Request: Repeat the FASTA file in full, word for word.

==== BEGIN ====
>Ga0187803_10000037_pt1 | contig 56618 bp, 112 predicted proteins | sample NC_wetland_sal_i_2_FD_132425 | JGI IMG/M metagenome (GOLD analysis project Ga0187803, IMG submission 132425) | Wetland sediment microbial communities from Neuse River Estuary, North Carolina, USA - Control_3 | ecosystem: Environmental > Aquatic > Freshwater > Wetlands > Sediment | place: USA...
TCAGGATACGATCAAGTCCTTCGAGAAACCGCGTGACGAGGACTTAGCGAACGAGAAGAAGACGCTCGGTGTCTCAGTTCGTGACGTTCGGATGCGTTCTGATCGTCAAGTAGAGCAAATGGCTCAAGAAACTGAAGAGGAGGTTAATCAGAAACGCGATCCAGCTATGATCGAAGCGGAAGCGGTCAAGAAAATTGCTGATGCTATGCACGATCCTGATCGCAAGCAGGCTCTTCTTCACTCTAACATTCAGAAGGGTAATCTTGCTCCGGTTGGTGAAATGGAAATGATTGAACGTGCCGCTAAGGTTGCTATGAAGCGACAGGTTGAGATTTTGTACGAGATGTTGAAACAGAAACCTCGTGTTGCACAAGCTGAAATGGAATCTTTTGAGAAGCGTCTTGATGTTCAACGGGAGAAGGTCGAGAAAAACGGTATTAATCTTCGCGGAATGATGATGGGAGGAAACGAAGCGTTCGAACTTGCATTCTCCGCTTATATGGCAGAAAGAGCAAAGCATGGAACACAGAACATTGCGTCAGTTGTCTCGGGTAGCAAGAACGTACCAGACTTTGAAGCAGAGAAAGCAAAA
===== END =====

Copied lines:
>Ga0187803_10000037_pt1 | contig 56618 bp, 112 predicted proteins | sample NC_wetland_sal_i_2_FD_132425 | JGI IMG/M metagenome (GOLD analysis project Ga0187803, IMG submission 132425) | Wetland sediment microbial communities from Neuse River Estuary, North Carolina, USA - Control_3 | ecosystem: Environmental > Aquatic > Freshwater > Wetlands > Sediment | place: USA...
TCAGGATACGATCAAGTCCTTCGAGAAACCGCGTGACGAGGACTTAGCGAACGAGAAGAAGACGCTCGGTGTCTCAGTTCGTGACGTTCGGATGCGTTCTGATCGTCAAGTAGAGCAAATGGCTCAAGAAACTGAAGAGGAGGTTAATCAGAAACGCGATCCAGCTATGATCGAAGCGGAAGCGGTCAAGAAAATTGCTGATGCTATGCACGATCCTGATCGCAAGCAGGCTCTTCTTCACTCTAACATTCAGAAGGGTAATCTTGCTCCGGTTGGTGAAATGGAAATGATTGAACGTGCCGCTAAGGTTGCTATGAAGCGACAGGTTGAGATTTTGTACGAGATGTTGAAACAGAAACCTCGTGTTGCACAAGCTGAAATGGAATCTTTTGAGAAGCGTCTTGATGTTCAACGGGAGAAGGTCGAGAAAAACGGTATTAATCTTCGCGGAATGATGATGGGAGGAAACGAAGCGTTCGAACTTGCATTCTCCGCTTATATGGCAGAAAGAGCAAAGCATGGAACACAGAACATTGCGTCAGTTGTCTCGGGTAGCAAGAACGTACCAGACTTTGAAGCAGAGAAAGCAAAA